Axis of Right

Three Native Rhode Islanders Commenting From the Right on Politics and Anything Else

Death of Competition in Health Care

Posted by Sal on July 9, 2008

For years, Conservatives have been sounding the alarm on the dangers of socialized medicine, pointing to the problems that socialized medicine has brought to Britain, Canada, and more recently, Austrailia.  Back in 2006, the People’s Republic of Massachusetts (of which I am a resident) took the first step towards socialized medicine by mandating full-care health insurance for all citizensBesides spiraling, out-of-control costs and a major headache for all MA residents, the plan further opened the door to government-run health care.  It is also significant, beacuse it is the plan that presidential candidate Barack Obama has based his own national health care plan on. 

Now, the MA state government wants to limit people’s choices and direct competition of services.  Boston is the home of some of the world’s best hospitals (Mass General, Dana Farbor Cancer Instiute, Children’s Hospital, Brigham and Woment’s, etc.)  Most of these hospitals are teaching hospitals affiliated with Harvard Medical, Tuffts, Boston University, and other high-quality medical facilities.  These hospitals also have satellite centers in various community hospitals throughout the state, bringing a high quality of care out to the suburbs.  However, currently the care is outpatient-only.  The hospitals want to expand the services and provide overnight care at these community hospitals as well.  It sounds like a great idea — have some of the same programs, the same high-quality doctors, as one can get by going into Boston.  However, this is too much for the administration of Deval Patrick, as it would diminish the role of the community hospital!  The Patrick administration is now planning to regulate so that the teaching hospitals cannot provide “duplication of services” that are available at community hospitals, in order to help contain costs.  This is yet another step into the degredation of our freedoms in choosing our own health care.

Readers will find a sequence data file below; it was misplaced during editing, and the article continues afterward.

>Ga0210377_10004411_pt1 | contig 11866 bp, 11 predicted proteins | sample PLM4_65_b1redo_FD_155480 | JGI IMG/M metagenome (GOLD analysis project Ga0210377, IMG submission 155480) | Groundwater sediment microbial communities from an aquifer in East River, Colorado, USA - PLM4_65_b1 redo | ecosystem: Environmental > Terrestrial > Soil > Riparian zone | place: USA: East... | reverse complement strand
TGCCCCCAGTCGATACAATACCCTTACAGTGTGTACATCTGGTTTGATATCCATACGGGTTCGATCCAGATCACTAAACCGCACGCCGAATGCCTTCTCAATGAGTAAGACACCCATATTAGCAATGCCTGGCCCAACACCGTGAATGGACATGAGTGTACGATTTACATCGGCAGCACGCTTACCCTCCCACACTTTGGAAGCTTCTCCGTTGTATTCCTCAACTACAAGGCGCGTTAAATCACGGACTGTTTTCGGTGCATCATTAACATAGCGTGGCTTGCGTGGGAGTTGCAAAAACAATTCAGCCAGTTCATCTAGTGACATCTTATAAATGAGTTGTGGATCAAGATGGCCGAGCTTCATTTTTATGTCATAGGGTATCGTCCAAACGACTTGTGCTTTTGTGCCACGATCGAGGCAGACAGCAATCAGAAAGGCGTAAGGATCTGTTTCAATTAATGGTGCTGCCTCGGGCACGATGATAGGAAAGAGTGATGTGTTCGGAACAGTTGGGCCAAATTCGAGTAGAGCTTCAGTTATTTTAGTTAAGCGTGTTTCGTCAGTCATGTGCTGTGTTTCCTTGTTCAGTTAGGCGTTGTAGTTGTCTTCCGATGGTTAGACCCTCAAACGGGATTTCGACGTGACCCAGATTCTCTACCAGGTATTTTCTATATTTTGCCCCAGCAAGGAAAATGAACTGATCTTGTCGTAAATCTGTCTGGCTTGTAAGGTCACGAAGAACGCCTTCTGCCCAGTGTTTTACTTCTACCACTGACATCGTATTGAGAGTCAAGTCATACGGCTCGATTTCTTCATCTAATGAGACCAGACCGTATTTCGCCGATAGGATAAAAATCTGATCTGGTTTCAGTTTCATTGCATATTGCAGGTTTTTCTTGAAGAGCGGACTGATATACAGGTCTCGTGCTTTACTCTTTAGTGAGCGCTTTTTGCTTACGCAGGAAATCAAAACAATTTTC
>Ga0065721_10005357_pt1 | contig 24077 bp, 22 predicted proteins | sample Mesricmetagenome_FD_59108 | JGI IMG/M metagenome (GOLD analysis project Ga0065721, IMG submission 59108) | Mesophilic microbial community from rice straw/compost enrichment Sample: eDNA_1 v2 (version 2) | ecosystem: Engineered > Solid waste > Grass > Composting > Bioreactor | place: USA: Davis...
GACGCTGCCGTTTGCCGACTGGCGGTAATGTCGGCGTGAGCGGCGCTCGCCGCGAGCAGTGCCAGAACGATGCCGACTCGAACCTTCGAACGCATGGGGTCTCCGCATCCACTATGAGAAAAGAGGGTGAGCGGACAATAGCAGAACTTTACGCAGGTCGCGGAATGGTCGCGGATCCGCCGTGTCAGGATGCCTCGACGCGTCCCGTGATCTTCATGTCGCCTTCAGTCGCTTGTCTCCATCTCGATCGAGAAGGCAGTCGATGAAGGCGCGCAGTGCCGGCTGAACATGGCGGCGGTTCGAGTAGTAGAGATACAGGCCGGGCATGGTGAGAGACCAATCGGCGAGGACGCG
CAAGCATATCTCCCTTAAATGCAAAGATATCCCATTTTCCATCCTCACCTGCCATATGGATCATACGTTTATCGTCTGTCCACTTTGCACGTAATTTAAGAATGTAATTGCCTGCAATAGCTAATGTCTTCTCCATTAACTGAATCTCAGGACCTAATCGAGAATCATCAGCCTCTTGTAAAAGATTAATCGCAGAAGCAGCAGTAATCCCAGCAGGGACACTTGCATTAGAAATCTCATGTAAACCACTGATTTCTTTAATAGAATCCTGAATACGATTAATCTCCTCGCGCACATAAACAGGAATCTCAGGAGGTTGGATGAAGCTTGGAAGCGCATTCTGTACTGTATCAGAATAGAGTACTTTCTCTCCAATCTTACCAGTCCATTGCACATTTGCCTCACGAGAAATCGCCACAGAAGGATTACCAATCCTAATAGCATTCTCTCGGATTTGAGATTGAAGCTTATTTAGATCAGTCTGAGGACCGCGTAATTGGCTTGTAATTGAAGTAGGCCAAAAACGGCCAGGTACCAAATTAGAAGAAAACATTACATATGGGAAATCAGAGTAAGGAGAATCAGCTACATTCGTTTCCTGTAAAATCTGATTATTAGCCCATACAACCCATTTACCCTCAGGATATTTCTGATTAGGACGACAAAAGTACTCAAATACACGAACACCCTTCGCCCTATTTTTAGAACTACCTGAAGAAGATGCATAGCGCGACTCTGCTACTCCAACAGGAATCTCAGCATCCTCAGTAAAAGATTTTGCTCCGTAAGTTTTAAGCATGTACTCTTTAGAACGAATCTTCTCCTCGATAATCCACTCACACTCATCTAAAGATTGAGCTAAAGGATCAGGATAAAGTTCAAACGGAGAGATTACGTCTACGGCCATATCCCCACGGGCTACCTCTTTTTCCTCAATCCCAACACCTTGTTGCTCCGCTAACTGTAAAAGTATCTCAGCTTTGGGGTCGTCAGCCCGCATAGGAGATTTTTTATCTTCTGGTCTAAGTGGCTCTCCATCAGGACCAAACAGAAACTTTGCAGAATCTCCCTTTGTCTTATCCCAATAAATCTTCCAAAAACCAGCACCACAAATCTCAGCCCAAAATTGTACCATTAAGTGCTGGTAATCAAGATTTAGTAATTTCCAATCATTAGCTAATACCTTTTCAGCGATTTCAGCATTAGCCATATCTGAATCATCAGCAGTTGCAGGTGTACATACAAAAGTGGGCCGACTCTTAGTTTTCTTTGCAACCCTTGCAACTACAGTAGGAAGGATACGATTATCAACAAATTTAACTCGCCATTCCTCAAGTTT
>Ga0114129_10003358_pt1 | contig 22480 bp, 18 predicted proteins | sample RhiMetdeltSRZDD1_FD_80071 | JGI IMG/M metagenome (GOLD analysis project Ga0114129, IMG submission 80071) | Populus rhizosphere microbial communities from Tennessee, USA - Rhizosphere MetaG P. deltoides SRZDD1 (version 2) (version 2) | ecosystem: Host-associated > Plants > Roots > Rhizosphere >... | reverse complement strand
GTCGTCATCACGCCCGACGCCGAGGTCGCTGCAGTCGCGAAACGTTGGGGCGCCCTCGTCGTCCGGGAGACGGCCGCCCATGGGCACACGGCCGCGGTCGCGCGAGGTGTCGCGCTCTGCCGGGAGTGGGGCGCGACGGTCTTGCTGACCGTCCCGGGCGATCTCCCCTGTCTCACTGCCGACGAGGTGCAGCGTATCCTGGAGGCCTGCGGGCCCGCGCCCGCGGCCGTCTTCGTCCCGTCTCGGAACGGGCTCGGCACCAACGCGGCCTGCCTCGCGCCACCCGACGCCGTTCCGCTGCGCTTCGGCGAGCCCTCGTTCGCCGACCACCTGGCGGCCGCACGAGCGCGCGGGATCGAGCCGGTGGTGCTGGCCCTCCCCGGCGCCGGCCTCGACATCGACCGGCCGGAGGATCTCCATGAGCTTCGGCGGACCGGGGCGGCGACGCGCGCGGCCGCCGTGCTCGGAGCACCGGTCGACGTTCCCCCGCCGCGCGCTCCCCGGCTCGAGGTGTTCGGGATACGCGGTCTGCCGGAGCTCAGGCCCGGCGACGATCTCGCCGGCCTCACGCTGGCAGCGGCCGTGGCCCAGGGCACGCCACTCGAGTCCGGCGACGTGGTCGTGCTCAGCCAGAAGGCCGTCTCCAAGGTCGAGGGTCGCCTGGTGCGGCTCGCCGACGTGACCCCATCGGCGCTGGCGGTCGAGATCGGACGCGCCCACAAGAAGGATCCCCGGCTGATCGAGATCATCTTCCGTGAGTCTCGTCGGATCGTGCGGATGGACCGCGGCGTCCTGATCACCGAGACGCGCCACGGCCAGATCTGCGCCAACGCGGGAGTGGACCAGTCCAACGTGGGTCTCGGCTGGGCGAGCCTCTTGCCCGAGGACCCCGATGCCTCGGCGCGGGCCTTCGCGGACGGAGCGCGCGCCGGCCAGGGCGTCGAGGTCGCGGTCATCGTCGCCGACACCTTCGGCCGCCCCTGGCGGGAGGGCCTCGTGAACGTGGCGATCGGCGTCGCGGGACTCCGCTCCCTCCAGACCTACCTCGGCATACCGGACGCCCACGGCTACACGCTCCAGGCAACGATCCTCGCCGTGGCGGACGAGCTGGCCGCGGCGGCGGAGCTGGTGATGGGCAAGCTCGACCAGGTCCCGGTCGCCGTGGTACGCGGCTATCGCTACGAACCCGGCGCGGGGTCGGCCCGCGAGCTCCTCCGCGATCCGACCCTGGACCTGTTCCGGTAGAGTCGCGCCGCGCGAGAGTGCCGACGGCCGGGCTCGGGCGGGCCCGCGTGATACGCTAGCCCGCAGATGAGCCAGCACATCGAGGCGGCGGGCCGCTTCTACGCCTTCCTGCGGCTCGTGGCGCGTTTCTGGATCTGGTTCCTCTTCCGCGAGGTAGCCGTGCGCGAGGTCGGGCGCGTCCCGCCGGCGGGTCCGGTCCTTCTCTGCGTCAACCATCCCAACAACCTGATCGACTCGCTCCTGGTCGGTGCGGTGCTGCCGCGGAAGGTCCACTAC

It is a known fact that competition yields better costs and increased quality and innovation.  Yet the Patrick administration wants to curtail an individual’s right to choose medical care that is best for them, and the hosptial’s rights to expand and provide more services.  Obama and Patrick are close friends;  America, be warned — an Obama health care policy will adversely effect the quality of your health care.

One Response to “Death of Competition in Health Care”

  1. rightonoz said

    Have to correct you on the Austalia comment.

    Socialised medicine has not brought problems to Australia.

    On the whole it works quite well and gives everyone access to acceptable levels of care. While nothing is perfect, the vast majority get more than adequate cover. As with any country, from time to time someone is failed by the system, but that happens in both private and public health. Having experienced public health systems in Aus, NZ, the UK and Germany, all of them have been acceptable for non critical matters, and certainly Aus, and Germany have been everything anyone could ask for in critical care.